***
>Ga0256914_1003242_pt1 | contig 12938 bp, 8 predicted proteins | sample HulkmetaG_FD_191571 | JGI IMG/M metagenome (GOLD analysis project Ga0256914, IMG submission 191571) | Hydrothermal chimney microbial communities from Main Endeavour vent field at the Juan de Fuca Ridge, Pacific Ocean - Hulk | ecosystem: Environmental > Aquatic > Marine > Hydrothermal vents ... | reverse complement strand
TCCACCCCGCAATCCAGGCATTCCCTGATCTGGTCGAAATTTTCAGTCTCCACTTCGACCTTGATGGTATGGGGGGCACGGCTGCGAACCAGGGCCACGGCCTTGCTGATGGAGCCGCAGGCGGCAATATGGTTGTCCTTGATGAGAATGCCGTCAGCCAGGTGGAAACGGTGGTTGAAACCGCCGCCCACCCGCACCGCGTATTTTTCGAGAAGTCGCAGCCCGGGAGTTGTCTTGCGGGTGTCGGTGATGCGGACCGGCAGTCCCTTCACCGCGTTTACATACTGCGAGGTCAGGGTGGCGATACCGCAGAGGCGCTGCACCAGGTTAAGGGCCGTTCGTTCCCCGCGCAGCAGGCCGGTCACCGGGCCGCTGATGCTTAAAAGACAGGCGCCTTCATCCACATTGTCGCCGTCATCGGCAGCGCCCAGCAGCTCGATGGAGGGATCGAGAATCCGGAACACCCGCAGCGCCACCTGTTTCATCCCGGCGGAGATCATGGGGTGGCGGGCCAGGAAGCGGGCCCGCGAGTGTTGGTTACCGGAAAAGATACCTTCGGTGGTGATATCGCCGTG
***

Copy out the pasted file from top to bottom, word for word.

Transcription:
>Ga0256914_1003242_pt1 | contig 12938 bp, 8 predicted proteins | sample HulkmetaG_FD_191571 | JGI IMG/M metagenome (GOLD analysis project Ga0256914, IMG submission 191571) | Hydrothermal chimney microbial communities from Main Endeavour vent field at the Juan de Fuca Ridge, Pacific Ocean - Hulk | ecosystem: Environmental > Aquatic > Marine > Hydrothermal vents ... | reverse complement strand
TCCACCCCGCAATCCAGGCATTCCCTGATCTGGTCGAAATTTTCAGTCTCCACTTCGACCTTGATGGTATGGGGGGCACGGCTGCGAACCAGGGCCACGGCCTTGCTGATGGAGCCGCAGGCGGCAATATGGTTGTCCTTGATGAGAATGCCGTCAGCCAGGTGGAAACGGTGGTTGAAACCGCCGCCCACCCGCACCGCGTATTTTTCGAGAAGTCGCAGCCCGGGAGTTGTCTTGCGGGTGTCGGTGATGCGGACCGGCAGTCCCTTCACCGCGTTTACATACTGCGAGGTCAGGGTGGCGATACCGCAGAGGCGCTGCACCAGGTTAAGGGCCGTTCGTTCCCCGCGCAGCAGGCCGGTCACCGGGCCGCTGATGCTTAAAAGACAGGCGCCTTCATCCACATTGTCGCCGTCATCGGCAGCGCCCAGCAGCTCGATGGAGGGATCGAGAATCCGGAACACCCGCAGCGCCACCTGTTTCATCCCGGCGGAGATCATGGGGTGGCGGGCCAGGAAGCGGGCCCGCGAGTGTTGGTTACCGGAAAAGATACCTTCGGTGGTGATATCGCCGTG